Some legal regimes are comprehensive and extend the right to information held by national and provincial legislatures and the courts. There is little to suggest that the functions that legislatures and courts perform should exclude them from the ambit of a right to information regime. Both institutions perform public functions and greater transparency on the part of both these institutions is likely to enhance public confidence in their work. International standards suggest that both these institutions should be covered by right to information regimes.
Most laws that deepen democracy and enhance rights require constant vigilance and activism on the part of the public. A right to information regime will not work unless the public demand information and make use of the processes that are part of the legal regime. This would also entail building public awareness, training the public sector, designing effective methods of information storage, digitization and retrieval, and the strengthening of independent Information Commissions. Governance should be seen as a collaborative effort between the institutions of the state and the public. Right to information regimes strengthen collaboration processes between the state and the public. A model of governance that is founded on a principle of collaboration and partnership is likely to be sustainable and widely acceptable. It will empower both the governed and the governors.
Transparency should be the norm, and secrecy the exception. Public access to information and creating spaces for citizen participation in decision making processes at all levels of government are two major pillars of the Open Government Partnership (OGP), a worldwide movement which requires the governments to prepare a two-year action plan for promoting open government. Sri Lanka is the only country in South Asia that has joined the OGP. RTI law is not an end in and of itself, rather it is a catalyst to achieving good governance and transparency. For Sri Lanka, what will be required is a paradigm shift; from a culture of secrecy within the civil service and government bureaucracy, still an issue in Sri Lanka, to one of openness. This paradigm shift will be critical to the implementation of the RTI Act in full force.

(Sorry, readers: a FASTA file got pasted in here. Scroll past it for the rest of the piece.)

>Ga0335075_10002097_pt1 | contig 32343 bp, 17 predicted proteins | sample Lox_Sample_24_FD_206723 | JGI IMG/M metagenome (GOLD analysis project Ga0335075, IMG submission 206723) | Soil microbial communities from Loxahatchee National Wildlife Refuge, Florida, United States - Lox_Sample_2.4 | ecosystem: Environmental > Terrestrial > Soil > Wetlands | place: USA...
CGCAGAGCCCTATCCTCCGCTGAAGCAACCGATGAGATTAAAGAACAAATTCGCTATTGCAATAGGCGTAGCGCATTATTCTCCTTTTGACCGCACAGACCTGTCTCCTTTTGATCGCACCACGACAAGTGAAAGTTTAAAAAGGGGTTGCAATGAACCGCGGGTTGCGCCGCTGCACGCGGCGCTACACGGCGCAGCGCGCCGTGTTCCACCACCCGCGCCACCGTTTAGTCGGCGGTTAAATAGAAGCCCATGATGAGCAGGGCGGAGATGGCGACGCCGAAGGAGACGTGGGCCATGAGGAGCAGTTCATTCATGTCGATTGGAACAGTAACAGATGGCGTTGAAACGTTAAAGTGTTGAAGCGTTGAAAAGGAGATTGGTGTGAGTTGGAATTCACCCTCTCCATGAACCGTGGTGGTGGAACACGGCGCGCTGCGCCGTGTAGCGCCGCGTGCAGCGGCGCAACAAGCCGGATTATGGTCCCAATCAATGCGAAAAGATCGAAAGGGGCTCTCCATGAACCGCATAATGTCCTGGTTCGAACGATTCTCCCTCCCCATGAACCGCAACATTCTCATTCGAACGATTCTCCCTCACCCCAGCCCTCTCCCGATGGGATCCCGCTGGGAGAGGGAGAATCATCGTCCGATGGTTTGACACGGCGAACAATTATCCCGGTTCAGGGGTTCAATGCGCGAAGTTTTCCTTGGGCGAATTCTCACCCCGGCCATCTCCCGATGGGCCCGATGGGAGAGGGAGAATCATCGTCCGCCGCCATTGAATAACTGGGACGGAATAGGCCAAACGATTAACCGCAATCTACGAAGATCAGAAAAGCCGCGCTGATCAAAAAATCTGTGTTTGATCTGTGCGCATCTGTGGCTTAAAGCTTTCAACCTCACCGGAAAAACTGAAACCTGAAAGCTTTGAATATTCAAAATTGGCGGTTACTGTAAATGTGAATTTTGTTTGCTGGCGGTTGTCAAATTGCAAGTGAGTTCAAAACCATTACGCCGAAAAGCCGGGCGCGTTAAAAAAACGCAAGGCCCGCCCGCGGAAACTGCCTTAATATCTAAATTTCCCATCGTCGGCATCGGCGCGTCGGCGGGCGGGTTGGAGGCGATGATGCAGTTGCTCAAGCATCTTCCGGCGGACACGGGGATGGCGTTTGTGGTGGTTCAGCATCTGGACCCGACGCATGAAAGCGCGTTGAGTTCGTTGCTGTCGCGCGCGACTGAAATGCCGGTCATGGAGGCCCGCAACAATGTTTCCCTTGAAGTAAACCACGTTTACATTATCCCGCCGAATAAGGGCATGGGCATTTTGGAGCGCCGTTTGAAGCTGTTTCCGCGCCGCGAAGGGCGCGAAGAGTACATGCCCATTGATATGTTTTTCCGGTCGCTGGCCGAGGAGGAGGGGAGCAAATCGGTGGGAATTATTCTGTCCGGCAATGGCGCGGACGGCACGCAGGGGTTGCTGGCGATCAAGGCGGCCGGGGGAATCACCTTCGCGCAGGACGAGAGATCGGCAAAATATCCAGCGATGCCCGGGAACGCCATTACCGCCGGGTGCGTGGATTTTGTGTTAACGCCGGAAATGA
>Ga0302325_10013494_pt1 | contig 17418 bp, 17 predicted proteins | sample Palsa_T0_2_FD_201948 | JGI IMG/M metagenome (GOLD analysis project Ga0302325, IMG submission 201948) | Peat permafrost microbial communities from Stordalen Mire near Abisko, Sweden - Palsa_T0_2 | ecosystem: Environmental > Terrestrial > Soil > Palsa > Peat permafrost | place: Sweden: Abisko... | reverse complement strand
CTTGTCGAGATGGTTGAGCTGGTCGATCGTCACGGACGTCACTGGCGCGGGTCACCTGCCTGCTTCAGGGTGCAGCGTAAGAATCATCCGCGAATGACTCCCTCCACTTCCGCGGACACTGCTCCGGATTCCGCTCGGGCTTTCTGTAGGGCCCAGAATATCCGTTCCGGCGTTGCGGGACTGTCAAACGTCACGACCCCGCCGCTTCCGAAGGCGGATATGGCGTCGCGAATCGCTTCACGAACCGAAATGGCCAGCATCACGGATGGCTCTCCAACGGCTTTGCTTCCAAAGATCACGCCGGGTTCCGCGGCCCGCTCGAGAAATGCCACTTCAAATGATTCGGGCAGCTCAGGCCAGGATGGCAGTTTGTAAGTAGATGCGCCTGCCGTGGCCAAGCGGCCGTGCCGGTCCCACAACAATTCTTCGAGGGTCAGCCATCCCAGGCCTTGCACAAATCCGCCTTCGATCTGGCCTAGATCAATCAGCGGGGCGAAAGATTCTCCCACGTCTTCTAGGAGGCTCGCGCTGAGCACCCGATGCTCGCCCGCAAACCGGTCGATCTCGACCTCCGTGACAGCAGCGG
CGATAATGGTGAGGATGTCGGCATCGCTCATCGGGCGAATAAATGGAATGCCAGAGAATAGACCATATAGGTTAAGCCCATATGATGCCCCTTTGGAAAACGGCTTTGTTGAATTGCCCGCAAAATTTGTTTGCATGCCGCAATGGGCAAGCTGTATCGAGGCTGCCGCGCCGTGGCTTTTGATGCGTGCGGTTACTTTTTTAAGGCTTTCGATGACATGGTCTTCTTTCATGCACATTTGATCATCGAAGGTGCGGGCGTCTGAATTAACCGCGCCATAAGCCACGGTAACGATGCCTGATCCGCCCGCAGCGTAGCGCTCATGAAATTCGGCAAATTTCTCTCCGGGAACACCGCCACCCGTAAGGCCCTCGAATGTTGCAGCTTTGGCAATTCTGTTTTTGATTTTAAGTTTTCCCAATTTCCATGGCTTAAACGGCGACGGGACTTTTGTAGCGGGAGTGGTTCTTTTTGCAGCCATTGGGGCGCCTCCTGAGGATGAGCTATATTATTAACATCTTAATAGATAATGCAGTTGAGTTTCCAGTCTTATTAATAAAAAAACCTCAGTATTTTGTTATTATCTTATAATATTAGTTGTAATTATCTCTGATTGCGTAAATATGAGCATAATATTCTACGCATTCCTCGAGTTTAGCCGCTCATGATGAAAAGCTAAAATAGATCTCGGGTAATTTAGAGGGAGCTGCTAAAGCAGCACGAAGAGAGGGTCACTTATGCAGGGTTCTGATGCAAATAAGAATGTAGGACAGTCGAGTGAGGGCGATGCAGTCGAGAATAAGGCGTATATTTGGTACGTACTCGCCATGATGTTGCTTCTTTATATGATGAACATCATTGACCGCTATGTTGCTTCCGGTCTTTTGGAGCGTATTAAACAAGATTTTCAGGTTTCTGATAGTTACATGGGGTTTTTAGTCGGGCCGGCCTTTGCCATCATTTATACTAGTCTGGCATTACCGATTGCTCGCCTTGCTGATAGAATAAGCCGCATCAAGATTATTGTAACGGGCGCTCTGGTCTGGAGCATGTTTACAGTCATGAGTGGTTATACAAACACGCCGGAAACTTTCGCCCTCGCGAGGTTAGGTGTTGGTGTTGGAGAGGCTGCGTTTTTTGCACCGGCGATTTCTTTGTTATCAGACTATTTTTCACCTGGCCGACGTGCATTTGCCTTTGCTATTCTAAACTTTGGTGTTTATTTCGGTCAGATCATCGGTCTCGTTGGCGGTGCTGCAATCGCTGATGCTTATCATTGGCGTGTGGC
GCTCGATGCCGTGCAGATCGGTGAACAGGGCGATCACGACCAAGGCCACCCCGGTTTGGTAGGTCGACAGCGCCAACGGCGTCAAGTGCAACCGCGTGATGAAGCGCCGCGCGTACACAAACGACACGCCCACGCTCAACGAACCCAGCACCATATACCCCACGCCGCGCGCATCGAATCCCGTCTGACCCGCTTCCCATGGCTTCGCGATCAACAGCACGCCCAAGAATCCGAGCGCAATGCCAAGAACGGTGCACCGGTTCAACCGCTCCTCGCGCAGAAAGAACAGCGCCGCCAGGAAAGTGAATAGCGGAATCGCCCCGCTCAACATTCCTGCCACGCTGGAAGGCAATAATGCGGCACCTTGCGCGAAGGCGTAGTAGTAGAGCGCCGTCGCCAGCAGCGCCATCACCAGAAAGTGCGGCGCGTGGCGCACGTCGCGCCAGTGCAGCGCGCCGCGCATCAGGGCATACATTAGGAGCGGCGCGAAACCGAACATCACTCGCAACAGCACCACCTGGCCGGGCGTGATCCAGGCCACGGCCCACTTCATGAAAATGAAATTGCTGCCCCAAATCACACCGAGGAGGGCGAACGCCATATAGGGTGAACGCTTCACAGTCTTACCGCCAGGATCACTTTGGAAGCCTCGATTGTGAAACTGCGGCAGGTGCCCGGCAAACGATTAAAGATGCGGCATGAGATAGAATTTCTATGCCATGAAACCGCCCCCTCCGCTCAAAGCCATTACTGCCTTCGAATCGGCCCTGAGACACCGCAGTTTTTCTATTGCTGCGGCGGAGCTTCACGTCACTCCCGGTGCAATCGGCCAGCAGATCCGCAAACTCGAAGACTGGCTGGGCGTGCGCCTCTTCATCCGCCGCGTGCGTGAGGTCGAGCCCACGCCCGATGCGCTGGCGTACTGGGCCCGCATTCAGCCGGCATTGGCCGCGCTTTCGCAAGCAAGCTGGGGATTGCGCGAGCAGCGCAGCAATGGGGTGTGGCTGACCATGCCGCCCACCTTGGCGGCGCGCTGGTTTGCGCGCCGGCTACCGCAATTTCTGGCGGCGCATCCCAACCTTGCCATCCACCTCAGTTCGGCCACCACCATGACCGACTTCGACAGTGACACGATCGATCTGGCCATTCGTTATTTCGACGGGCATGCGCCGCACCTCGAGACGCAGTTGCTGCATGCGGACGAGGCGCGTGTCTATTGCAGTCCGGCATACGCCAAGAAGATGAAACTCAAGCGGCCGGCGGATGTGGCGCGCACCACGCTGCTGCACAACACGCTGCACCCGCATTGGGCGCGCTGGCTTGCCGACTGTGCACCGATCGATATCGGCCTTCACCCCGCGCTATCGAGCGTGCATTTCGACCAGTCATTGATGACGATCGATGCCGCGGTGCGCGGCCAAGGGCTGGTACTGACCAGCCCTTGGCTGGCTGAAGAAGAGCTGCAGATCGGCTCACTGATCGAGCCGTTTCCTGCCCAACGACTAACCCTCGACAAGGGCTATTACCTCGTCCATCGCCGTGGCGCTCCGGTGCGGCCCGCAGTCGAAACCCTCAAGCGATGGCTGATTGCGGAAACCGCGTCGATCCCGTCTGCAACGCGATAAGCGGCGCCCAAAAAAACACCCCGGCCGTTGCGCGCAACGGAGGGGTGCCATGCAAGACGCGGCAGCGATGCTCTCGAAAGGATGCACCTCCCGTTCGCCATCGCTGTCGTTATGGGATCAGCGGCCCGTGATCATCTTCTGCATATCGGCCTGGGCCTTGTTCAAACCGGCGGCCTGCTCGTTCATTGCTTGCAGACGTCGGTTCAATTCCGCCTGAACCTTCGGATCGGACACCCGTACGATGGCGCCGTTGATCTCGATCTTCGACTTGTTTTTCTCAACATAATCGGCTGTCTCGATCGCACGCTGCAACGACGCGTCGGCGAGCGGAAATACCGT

The shocking revelations and the problems highlighted in Ranjan-gate are not just random cases; rather they appear to be systemic. Whether MCC, or SOFA, Hambantota or Sanghrila deals are all shrouded in secrecy and public appears to be getting used to giving the rogue rulers a free hand. These shroud of secrecy that hampers oversight and enables systematic corruption are harmful to a democratic process and could be lifted only by public activism and a responsible media. The bigger victim is the public confidence in the process of justice and the rule of law . It is clearly public duty to take these revelations seriously and act without any delay to hold the government and its agencies to account without allowing the government in power and its’ slavish media to take them on a ride as they usually do. Public spirited civic bodies and Sri Lankan chapter of TI should join hands to get more information under RTI to initiate a comprehensive round of inquiry into these Ranjan-gate exposures and bring those offenders and corrupt politicos and officials to justice. These exposures should not be allowed to fade away. Nothing short of a complete overhaul of the country’s political culture and law enforcement/ justice system would bring back the public trust in the government and its’ associated agencies. The radical reform of the regulatory framework for public life is an important step in re-establishing the public esteem of political life.